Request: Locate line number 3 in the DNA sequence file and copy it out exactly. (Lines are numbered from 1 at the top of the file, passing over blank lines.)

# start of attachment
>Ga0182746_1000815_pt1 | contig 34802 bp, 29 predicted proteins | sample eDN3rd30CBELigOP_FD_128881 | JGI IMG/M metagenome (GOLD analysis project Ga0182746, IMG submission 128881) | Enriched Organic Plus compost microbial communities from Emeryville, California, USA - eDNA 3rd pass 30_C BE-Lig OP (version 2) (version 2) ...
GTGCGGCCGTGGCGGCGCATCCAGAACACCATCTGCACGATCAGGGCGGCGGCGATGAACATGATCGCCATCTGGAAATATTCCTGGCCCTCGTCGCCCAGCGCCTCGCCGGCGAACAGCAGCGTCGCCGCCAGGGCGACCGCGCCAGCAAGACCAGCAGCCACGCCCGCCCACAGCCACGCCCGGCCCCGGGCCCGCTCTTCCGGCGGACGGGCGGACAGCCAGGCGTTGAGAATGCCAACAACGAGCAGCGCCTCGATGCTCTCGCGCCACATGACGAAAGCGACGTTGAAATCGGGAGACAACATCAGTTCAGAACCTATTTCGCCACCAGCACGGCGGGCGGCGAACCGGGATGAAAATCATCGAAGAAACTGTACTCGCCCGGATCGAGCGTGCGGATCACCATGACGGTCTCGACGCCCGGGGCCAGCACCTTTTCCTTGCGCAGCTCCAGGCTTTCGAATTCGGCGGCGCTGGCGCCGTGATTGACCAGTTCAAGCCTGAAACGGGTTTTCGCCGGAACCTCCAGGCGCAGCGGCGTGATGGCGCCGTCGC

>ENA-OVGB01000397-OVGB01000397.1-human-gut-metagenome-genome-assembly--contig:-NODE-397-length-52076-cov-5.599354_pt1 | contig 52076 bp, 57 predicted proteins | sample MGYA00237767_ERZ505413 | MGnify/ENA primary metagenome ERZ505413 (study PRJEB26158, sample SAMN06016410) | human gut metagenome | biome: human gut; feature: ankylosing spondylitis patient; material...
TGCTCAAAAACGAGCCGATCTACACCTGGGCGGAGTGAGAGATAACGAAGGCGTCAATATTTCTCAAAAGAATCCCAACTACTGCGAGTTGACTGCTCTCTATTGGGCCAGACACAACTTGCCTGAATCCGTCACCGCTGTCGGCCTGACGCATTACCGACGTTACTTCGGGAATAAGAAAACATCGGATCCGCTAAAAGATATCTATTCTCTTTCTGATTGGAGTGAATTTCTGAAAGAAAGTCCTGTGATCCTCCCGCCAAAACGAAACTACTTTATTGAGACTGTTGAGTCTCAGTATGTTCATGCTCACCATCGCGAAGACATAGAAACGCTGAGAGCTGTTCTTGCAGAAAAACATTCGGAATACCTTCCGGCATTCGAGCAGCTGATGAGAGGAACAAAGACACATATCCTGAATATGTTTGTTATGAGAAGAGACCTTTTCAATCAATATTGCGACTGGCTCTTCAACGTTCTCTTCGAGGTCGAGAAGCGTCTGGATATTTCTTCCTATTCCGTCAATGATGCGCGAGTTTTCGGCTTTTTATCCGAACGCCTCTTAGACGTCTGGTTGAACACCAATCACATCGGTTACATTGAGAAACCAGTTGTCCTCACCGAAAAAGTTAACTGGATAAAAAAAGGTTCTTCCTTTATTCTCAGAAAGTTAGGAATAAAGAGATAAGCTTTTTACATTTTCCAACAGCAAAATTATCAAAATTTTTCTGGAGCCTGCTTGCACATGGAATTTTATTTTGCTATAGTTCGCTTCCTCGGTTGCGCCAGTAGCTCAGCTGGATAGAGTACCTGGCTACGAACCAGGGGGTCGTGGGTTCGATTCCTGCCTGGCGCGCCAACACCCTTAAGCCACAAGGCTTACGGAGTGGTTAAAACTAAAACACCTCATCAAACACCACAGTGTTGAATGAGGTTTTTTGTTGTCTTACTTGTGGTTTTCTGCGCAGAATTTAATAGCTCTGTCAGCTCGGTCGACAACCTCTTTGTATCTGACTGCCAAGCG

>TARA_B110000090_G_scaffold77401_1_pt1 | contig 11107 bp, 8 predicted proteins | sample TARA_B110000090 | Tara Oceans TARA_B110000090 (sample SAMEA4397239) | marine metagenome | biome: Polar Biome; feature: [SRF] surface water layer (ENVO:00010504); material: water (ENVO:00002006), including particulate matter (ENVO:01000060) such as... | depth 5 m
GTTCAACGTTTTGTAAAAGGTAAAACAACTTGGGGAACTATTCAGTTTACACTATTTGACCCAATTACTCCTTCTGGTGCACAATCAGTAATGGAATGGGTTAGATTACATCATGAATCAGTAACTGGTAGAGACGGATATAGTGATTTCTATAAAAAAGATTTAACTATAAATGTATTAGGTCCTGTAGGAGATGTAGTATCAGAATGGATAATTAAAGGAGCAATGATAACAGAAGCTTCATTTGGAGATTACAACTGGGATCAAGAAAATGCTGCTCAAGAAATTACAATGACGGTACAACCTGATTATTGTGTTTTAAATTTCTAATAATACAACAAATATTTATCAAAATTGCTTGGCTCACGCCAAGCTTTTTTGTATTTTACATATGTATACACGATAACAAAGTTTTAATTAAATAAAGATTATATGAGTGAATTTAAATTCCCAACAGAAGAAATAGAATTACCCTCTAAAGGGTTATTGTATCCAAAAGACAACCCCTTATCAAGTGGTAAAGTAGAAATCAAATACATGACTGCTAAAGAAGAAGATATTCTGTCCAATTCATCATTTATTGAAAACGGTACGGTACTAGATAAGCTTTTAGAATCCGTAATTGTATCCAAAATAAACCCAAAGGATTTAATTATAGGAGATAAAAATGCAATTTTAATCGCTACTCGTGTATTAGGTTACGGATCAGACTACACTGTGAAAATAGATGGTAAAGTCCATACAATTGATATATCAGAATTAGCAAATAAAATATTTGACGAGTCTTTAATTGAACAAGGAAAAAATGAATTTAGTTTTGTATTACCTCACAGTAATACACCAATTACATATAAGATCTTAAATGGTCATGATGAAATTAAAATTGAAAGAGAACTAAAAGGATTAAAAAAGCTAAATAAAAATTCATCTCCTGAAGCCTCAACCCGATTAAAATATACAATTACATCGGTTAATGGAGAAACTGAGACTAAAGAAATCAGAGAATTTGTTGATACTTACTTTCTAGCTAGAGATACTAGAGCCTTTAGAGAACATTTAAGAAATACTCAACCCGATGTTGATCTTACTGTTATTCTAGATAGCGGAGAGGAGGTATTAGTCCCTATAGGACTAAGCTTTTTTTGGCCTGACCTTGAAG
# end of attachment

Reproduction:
>ENA-OVGB01000397-OVGB01000397.1-human-gut-metagenome-genome-assembly--contig:-NODE-397-length-52076-cov-5.599354_pt1 | contig 52076 bp, 57 predicted proteins | sample MGYA00237767_ERZ505413 | MGnify/ENA primary metagenome ERZ505413 (study PRJEB26158, sample SAMN06016410) | human gut metagenome | biome: human gut; feature: ankylosing spondylitis patient; material...